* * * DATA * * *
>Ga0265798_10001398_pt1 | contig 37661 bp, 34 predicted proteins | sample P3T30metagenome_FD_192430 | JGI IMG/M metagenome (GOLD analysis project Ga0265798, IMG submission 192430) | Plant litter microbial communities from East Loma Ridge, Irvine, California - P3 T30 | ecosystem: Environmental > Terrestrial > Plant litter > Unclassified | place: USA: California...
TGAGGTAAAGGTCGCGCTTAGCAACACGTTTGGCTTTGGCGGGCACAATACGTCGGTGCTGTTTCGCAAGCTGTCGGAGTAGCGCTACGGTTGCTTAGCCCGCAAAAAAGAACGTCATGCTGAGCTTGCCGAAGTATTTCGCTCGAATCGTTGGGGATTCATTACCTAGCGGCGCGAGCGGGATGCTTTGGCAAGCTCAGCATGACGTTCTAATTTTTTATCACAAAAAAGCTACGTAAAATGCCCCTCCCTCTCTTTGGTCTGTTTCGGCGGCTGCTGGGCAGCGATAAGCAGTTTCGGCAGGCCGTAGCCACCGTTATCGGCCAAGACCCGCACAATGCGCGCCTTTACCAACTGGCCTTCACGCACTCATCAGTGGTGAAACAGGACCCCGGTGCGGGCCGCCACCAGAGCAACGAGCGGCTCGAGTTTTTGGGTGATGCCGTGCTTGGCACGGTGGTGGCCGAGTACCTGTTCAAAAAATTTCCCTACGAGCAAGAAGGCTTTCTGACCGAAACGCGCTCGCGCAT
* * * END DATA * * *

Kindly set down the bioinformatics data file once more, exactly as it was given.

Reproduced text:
>Ga0265798_10001398_pt1 | contig 37661 bp, 34 predicted proteins | sample P3T30metagenome_FD_192430 | JGI IMG/M metagenome (GOLD analysis project Ga0265798, IMG submission 192430) | Plant litter microbial communities from East Loma Ridge, Irvine, California - P3 T30 | ecosystem: Environmental > Terrestrial > Plant litter > Unclassified | place: USA: California...
TGAGGTAAAGGTCGCGCTTAGCAACACGTTTGGCTTTGGCGGGCACAATACGTCGGTGCTGTTTCGCAAGCTGTCGGAGTAGCGCTACGGTTGCTTAGCCCGCAAAAAAGAACGTCATGCTGAGCTTGCCGAAGTATTTCGCTCGAATCGTTGGGGATTCATTACCTAGCGGCGCGAGCGGGATGCTTTGGCAAGCTCAGCATGACGTTCTAATTTTTTATCACAAAAAAGCTACGTAAAATGCCCCTCCCTCTCTTTGGTCTGTTTCGGCGGCTGCTGGGCAGCGATAAGCAGTTTCGGCAGGCCGTAGCCACCGTTATCGGCCAAGACCCGCACAATGCGCGCCTTTACCAACTGGCCTTCACGCACTCATCAGTGGTGAAACAGGACCCCGGTGCGGGCCGCCACCAGAGCAACGAGCGGCTCGAGTTTTTGGGTGATGCCGTGCTTGGCACGGTGGTGGCCGAGTACCTGTTCAAAAAATTTCCCTACGAGCAAGAAGGCTTTCTGACCGAAACGCGCTCGCGCAT